WHY A CALORIE IS NOT A CALORIE TO YOUR MOUTH
For those of you not in the know these days, the "calories in equals calories out" paradigm has been redefined (at least in the Ancestral Health Movement). The long held notion that the human body behaves like a car where you can expect a certain miles per gallon. In this model, if a car gets 30 miles per gallon, you can expect to go 30 miles on one gallon of gas. So if you put 2 gallons in your tank and only go 30 miles, you will have one gallon of gas left in the tank. Now lets compare the human body to the car. Pretend food is the gasoline. If we eat 3000 calories today, but only use 1500 calories, we will be left with 1500 extra calories - just like the remaining gallon of gas. This 1500 calories would be excess fuel that we have to carry around as fat, just like the gallon of gas. In this model, gas is gas and a calorie is a calorie. There is no difference whether the calorie comes from fat, protein, or carbohydrates.
The reality is a bit different. In the newer view, the type of food matters. Let me try to simplify. The body treats different foods differently. The body's carrying capacity for carbohydrates is limited. In fact, we can only carry one teaspoon of sugar in our blood without suffering some deleterious effects. Think of diabetics that have chronically elevated blood sugar. The complications of diabetes include heart disease, kidney disease, obesity, blindness, amputations of fingers and toes, and a whole host of other problems. In short, sugar is a bit toxic. Since the body knows that high blood sugar is a no-no, it will do all it can to get the sugar out of the blood and down to acceptable levels. When we eat foods that are made of carbohydrates that are easy to digest like bread and pasta, we quickly start breaking them down into the simple sugar glucose. This process starts in the mouth with the help of salivary amylase. The evolutionary significance of salivary amylase is that it appears to elevate insulin, which in turn blunts the blood sugar increase after carbohydrate ingestion. Chris Masterjohn explains it all in this video. Insulin is the hormone we use to bring sugar into our cells for utilization. Here's the catch: we can't store much carbohydrate, so the sugar we can't burn right away gets converted to fat and stored .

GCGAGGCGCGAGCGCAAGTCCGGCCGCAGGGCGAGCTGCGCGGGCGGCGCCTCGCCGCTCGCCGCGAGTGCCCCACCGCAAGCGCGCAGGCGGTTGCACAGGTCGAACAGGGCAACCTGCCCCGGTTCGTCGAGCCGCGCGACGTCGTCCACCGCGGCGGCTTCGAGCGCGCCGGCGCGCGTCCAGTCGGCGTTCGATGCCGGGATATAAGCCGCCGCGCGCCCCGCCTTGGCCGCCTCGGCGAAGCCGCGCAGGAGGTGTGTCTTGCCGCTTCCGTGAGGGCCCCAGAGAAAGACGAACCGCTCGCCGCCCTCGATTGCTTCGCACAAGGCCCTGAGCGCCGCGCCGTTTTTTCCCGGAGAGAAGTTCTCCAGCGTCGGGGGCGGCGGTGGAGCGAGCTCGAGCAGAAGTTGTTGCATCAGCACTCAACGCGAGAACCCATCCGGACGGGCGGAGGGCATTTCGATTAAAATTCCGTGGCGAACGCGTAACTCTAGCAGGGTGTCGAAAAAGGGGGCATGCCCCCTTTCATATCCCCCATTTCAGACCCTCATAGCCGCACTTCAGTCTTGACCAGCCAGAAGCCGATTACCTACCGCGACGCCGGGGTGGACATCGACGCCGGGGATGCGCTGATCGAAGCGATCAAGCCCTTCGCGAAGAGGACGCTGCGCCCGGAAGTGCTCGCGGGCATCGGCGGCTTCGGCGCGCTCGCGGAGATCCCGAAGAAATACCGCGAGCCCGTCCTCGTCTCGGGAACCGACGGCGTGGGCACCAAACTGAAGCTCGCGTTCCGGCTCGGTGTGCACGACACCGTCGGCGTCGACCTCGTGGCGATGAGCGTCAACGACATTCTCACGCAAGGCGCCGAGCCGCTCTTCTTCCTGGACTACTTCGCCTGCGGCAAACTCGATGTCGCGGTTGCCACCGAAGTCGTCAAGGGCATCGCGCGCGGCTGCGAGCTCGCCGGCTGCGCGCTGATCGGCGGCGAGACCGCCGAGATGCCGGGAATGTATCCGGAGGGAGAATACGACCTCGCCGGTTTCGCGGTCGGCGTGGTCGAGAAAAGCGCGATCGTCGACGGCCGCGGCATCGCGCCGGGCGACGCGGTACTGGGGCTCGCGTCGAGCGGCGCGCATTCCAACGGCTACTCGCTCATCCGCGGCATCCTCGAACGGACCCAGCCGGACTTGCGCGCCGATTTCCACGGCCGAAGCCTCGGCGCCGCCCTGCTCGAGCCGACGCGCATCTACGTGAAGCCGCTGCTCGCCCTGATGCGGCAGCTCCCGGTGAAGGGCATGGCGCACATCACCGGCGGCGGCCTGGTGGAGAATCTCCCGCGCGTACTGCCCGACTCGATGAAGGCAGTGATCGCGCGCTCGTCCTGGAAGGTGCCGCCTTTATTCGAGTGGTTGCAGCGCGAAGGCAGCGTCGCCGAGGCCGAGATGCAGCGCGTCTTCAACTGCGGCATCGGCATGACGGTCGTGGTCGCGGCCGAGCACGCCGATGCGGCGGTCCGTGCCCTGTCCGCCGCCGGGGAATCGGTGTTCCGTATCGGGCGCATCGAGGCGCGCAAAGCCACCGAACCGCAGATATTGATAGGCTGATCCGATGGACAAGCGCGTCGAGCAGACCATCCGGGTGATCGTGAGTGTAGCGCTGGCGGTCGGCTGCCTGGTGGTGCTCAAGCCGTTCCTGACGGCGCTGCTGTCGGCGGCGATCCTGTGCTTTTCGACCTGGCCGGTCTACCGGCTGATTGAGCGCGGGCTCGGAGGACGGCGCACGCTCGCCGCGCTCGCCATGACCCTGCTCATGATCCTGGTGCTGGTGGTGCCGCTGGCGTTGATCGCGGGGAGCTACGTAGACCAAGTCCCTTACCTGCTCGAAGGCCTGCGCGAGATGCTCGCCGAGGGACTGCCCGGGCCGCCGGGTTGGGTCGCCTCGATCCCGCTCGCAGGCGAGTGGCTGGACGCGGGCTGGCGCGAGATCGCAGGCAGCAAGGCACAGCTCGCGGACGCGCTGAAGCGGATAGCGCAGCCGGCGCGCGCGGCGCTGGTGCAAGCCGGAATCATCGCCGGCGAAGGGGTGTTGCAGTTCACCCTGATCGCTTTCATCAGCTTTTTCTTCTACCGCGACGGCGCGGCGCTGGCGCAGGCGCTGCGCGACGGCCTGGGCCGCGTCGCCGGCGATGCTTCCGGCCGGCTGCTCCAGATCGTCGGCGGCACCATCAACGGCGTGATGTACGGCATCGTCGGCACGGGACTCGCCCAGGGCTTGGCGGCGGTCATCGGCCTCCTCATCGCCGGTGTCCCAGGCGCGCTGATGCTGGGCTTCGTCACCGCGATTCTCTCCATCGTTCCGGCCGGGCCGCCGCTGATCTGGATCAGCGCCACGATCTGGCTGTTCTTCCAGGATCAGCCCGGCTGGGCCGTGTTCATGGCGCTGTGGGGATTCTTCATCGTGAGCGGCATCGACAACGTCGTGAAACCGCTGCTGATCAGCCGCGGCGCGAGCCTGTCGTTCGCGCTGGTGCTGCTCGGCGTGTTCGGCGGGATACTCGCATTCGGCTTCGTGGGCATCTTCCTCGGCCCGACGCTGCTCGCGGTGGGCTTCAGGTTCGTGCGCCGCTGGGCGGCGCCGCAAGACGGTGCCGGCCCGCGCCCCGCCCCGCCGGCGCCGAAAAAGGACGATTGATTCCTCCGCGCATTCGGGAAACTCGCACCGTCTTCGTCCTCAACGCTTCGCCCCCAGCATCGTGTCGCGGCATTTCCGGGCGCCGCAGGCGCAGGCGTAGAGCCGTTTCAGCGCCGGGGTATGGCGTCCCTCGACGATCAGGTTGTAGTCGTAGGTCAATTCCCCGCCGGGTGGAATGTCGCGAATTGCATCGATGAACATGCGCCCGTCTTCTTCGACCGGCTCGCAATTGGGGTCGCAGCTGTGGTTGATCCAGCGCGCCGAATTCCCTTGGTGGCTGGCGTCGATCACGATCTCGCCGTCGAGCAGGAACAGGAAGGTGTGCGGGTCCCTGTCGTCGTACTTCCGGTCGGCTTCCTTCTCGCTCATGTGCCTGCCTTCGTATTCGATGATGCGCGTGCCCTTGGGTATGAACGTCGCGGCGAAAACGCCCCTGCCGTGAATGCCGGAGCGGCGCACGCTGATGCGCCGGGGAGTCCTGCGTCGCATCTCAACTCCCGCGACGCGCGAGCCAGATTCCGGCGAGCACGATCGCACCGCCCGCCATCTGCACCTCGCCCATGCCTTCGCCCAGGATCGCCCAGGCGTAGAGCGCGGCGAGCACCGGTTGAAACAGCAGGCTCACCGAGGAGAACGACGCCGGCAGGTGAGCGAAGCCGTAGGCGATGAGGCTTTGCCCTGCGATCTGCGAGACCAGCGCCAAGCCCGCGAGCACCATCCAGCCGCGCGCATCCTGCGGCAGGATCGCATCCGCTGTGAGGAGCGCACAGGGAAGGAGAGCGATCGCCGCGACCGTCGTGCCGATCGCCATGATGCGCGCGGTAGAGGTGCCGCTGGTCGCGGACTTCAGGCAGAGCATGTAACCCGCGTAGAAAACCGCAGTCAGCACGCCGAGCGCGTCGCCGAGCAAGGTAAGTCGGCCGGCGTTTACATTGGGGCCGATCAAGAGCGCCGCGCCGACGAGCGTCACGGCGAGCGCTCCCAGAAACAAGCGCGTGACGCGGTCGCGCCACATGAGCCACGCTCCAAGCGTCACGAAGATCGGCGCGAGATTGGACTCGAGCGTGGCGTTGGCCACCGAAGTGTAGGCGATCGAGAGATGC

Fat and protein do not start getting digested in the mouth. Protein is utilized to synthesize new muscle tissue, enzymes and connective tissues. The protein that is not needed for rebuilding the body is converted into glucose. This glucose is either burned as fuel or stored as fat. This process involves insulin. The good news is that protein makes us feel full and will signal the brain to stop eating. It is very difficult to over consume protein. Also, since protein takes extra time to convert to glucose, it does not spike blood sugar like carbohydrates.
Fat does not require insulin to digest, and it has no effect on blood sugar. It does make us feel full and stop eating, especially when combined with protein. The body does not need to get the fat out of circulation as it is not damaging like excess glucose. Of course I am talking about real fats here, not industrialized oils like corn, soy and canola, which are not real food and are damaging to the body!